Focusing is presently being used world-wide and in all walks of life with excellent results.

Focusing in the Health Service

Focusing has health benefits. For instance, the practice of Focusing in the Health Service in the USA and Germany helps patients deal with pain. Research by Katonah and Flaxman in 1997 showed that Focusing could help ease depression. Focusing is used to support cancer patients through their healing journey, as part of a package of care. It has been used to help alleviate headaches or even to stop a cold in its tracks, if caught early enough.

Midwifery – Italy

It is used in a training course for midwives in Italy. The midwives are taught how to encourage the mothers to get a ‘felt sense’ of how their bodies need to be during birthing.

Aid workers and trauma victims in Afghanistan

It is offered as a support for aid workers and the general population in Afghanistan. Trauma victims are being introduced to Focusing as a way to manage their stress and to enable them to cope better. Women are learning how to listen to their families and to be more patient. The aid workers in Afghanistan reported that levels of tension and anger decreased after Focusing sessions. A student wrote, ‘thank you for this seminar. It has changed my life.’ This student had been withdrawn and was not socialising with the others. Now he is able to socialise and have friends. More stories and information is available in the May 2006 Focusing Institute newsletter, ‘Staying in Focus.’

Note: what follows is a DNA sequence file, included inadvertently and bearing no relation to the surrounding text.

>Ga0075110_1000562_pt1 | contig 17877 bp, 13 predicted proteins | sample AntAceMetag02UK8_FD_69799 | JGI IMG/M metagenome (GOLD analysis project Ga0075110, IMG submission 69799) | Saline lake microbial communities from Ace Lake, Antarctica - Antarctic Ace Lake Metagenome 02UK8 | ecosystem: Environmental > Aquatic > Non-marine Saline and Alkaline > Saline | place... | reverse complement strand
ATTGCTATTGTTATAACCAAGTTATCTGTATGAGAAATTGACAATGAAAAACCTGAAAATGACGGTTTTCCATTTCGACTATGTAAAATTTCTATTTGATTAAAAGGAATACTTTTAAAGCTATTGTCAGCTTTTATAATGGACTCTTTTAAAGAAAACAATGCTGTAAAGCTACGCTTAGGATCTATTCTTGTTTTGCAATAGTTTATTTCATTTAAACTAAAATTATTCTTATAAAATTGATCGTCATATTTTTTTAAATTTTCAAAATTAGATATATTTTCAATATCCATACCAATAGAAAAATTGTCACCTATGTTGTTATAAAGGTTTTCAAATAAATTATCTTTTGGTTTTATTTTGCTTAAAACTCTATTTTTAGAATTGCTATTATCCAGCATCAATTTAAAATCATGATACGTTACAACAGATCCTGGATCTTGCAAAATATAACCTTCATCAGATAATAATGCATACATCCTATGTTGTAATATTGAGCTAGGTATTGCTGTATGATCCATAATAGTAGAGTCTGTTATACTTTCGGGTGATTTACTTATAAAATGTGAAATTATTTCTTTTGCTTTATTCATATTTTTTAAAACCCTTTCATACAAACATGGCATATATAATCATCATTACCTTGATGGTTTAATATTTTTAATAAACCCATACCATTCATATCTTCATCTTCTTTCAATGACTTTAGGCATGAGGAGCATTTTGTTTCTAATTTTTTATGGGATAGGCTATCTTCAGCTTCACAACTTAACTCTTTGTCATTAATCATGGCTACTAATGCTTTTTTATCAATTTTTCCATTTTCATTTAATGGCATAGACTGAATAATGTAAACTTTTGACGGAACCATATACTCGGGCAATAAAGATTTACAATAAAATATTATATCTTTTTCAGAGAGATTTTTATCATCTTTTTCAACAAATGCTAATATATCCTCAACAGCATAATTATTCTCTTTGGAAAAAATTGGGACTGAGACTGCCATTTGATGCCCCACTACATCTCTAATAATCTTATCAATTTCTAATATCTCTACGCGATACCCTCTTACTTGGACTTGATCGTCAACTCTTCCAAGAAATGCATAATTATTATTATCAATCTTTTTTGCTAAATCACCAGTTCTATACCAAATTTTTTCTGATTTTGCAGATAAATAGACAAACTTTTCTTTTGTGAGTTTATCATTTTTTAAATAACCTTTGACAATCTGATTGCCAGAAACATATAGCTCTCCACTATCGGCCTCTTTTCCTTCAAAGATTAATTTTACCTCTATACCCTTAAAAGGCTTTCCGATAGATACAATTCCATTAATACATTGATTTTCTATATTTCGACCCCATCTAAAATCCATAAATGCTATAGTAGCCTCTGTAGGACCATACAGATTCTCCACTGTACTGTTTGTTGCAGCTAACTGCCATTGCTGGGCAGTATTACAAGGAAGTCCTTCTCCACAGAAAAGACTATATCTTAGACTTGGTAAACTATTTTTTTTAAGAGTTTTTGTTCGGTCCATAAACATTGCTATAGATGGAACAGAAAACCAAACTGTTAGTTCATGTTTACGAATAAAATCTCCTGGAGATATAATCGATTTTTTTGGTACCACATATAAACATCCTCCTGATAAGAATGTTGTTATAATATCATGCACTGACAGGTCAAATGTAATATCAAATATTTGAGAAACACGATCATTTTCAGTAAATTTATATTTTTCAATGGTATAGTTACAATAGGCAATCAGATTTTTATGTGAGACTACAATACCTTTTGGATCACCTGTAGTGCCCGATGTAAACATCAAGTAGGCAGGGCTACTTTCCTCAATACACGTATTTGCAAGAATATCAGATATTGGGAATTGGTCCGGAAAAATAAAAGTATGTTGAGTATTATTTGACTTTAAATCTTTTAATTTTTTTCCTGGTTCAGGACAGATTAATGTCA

Focusing in schools and orphanages

Focusing is practised with children in schools in Holland to help them get in touch with their feelings, resulting in more confidence and the ability to concentrate. In Japan, Focusing has been introduced to a class of primary school children. According to the teacher’s evaluation, the children do not worry so much and they are more self-assertive. They can join small groups and pursue problems on their own. They have improved concentration especially in the class following the Focusing class, and they are more cheerful and energetic. More stories and information is available in the September 2002 Focusing Institute newsletter, ‘Staying in Focus.’

Focusing is being used as a way of caring for distressed babies and young children in an orphanage in Romania. It is also benefiting nursery school children in Iceland. More stories and information is available in the September 2002 Focusing Institute newsletter, ‘Staying in Focus.’

Focusing in prisons

When Focusing was used with violent offenders (Bierman 1997) it led to a decrease in destructive responses to conflict, reduced irritability and reduced readiness for anger. The violent offenders came out of the Focusing programme psychologically safer, less easily offended, less angry and less willing to hurt to get their own way.
Focusing is currently being applied in a programme in a New England prison in the USA, with beneficial results. It helped a man explore his violence towards women. Through taking the ‘Violence against Women’ Focusing programme, he realised he had evolved from a man who didn’t care, to someone who cared very much. More stories and information is available in the May 2006 Focusing Institute newsletter, ‘Staying in Focus.’

Listening space for older people – Japan

Focusing is being used with the elderly in Japan. It provides a listening space where past hurts and current physical difficulties can be fully heard and acknowledged. This helps people to accept their situation, and releases long held burdens. More stories and information is available in the May 2005 Focusing Institute newsletter, ‘Staying in Focus.’